Durban rolls out world class transport infrastructure
As cities around the country roll out their operational plans for the new integrated rapid public transport networks, the eThekwini Municipality wants to ensure it is not left behind.
The city has made huge strides in the delivery of programmes aimed at making public transport accessible, a strategy that also speaks to the city’s vision to make Durban “the most caring and liveable city” by 2030.
With October being National Transport Month, Gabi Khumalo looks at some of the progress made by the Ethekwini Municipality to improve Durban’s public transport network.
The much-anticipated GO!Durban, an integrated transport system that is environmentally friendly, will no doubt be one of the major transport infrastructural projects to hit Durban in the next coming years.
Once completed, the GO!Durban will see minibus vehicles collect people from residential areas to transfer stations where they will get buses to their preferred destinations. Dedicated public transport lanes have been constructed to give priority to public transport vehicles consisting of minibus taxis, buses, as well as meter taxis.
People will be able to board vehicles along the routes in various bus stops and transfer stations.
eThekwini Mayor James Nxumalo says the city is currently focusing on the integrated rapid public transport plan to ensure that Durbanites enjoy a world class transport system.
About R20 billion set aside for transformation of Durban’s public transport system is expected to connect 600 000 commuters across the city to nine public transport corridors by 2027.
“By implementing the GO!Durban, we want to ensure every resident - school children, workers and the elderly in Durban are able to get onto reliable public transport from their place of residence all the way to their destination knowing that it is safe,” Nxumalo says.
The project is currently in its first phase of construction with the first dedicated route being developed from Bridge City in KwaMashu to the Pinetown business centre.
Construction is underway to turn the St John’s Bridge in Pinetown, from a public road underpass to a dedicated bus lane underpass, but at the same time ensuring the widening of Josiah Gumede Avenue on either side to allow for increased vehicle flow.
The site has been a hive of activity since May last year.
Deputy Head of Road System Management at the eThekwini Transport Authority Carlos Esteves says the underpass on Josiah Gumede Ave/Old Main Road was narrowed to allow one lane in each direction which will be dedicated for the GO!Durban buses.
“Ninety percent of the work has been successfully completed on this. The bridge deck was widened by approximately 15m on each side to accommodate the extra lanes that will be constructed. Furthermore, service ducts to accommodate existing and future services have been installed and precast barriers are being installed on the newly constructed retaining walls.”
A section of the GO!Durban roadway on Qashana Khuzwayo (Shepstone) Road in New Germany, which has been under construction for almost a year, has recently opened for mixed use traffic.
“Both north and southbound traffic along this road had been diverted through Blase Road, Chelsea Ave and Escom Road, so that work could be fast tracked in the section between Blase and Escom for GO!Durban’s first dedicated bus lane.”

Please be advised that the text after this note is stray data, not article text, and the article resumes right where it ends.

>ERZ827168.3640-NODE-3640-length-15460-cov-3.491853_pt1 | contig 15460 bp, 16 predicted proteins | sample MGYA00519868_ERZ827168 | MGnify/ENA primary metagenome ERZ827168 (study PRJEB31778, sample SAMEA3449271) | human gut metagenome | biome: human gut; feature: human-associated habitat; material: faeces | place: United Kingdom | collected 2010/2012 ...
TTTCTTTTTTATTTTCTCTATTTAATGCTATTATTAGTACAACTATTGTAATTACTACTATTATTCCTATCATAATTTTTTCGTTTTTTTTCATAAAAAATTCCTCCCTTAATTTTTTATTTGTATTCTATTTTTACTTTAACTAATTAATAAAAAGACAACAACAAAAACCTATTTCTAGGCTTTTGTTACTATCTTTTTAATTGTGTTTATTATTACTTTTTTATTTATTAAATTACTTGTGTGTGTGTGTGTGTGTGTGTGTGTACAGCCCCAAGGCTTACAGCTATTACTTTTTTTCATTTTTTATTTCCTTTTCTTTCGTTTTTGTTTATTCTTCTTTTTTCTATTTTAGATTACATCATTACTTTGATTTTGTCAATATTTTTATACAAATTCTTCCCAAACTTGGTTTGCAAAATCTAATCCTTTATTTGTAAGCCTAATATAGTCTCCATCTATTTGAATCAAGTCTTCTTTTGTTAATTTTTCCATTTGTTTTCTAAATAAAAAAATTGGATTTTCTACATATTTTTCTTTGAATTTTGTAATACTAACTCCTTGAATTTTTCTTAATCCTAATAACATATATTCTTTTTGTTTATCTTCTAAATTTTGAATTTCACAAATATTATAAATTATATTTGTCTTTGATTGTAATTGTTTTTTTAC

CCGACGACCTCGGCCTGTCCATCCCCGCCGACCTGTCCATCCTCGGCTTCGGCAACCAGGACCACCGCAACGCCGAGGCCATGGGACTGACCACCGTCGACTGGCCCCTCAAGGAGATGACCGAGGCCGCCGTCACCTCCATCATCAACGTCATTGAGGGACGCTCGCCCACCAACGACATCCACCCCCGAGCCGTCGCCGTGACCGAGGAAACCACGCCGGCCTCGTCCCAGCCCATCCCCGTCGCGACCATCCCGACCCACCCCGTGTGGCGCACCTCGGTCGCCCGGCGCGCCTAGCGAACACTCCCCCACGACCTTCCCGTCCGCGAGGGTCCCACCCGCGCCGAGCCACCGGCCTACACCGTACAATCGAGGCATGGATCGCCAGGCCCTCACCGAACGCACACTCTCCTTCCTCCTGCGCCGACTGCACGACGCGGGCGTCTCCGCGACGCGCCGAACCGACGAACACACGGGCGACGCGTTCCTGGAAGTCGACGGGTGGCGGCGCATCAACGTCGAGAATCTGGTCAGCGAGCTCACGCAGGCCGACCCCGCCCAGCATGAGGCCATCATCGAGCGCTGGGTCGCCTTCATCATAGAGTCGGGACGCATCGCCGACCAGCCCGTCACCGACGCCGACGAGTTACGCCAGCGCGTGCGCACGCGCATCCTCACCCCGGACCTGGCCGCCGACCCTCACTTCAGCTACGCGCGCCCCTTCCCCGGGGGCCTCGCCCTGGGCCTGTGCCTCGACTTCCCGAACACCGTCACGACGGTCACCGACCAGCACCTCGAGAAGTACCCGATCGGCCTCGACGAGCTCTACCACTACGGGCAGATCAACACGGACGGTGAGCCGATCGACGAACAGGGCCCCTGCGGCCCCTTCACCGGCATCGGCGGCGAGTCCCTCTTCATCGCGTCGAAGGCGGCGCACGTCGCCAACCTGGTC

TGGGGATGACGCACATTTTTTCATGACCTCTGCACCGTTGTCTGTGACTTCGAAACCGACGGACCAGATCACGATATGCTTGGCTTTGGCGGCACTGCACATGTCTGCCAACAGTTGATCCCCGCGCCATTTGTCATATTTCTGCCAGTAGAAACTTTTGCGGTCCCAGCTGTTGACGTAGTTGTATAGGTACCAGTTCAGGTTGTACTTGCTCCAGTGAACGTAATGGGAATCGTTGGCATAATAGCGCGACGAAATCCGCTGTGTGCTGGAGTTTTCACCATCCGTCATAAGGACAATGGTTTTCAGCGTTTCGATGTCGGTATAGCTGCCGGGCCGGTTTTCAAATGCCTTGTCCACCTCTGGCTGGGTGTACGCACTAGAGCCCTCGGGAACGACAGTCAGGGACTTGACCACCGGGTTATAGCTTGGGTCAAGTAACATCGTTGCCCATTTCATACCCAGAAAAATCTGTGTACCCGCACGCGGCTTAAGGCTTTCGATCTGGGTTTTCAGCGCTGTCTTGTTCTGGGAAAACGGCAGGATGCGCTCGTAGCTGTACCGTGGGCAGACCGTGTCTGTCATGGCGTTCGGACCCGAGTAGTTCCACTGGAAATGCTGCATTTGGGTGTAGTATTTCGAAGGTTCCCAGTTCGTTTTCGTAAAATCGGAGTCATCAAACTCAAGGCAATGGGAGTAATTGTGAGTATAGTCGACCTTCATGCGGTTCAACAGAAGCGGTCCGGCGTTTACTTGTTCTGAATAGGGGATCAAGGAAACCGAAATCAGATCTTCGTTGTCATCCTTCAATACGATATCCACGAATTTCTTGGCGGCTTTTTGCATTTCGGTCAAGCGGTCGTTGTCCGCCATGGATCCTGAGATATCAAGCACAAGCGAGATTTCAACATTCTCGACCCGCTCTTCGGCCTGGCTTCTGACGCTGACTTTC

Umngeni Road Interchange
Another landmark achievement is improvements to the Umngeni Road Interchange, which is located on the N2. The project has led to the reduction in congestion and improved road safety at the interchange.
It was initiated as part of the upgrade programme of the Durban Outer Ring Road and has been jointly funded by the South African National Roads Agency (SANRAL) and the eThekwini Municipality.
Construction started in March 2011 and was completed in July 2015.
The R512 million project included the construction of two incrementally launched, “free flow” interchange consisting of directional ramp bridges; a free flow loop ramp and three cast in-situ bridges; two pedestrian bridges and pedestrian facilities around the interchange.
During the construction period, 404 people including site staff were employed. Additionally, 17 small business subcontractors were used for the project.
The beginning of June 2015 ushered a momentous period when the first new ramps at the Umngeni Interchange on the N2 were opened to motorists. Of particular public interest was the eye-catching longest and highest ramp which enables traffic from the N2 North to branch off eastwards towards the Durban CBD.
The improvements at the Interchange have resulted in reduced journey times with a substantial reduction in traffic queues, reduction in traffic congestion on the N2 and M19 during peak hours. There has also been improved safety for pedestrians and motorists, as well as accident reduction, particularly on the N2 between the EB Cloete and Umngeni Interchanges.
The Umngeni Interchange has grabbed two prestigious awards, among them the Fulton Award in the category for civil engineering structures over R100 million in value.
Alternative modes of transport
In a bid to encourage citizens to utilise alternative modes of transport such as cycling, the city has constructed and completed cycle lanes, where cyclists can ride from the Bird Park on Riverside Drive to the highway across the river and continue to Snell Parade through to Ushaka Marine World.
“This aims to reduce the city’s carbon foot print and encourage a healthy lifestyle. Community Road Safety councils have been established to identify high accidents areas and implement interventions such as traffic-calming measures like speed humps, traffic circles, visible road signage or traffic lights,” says Mayor Nxumalo.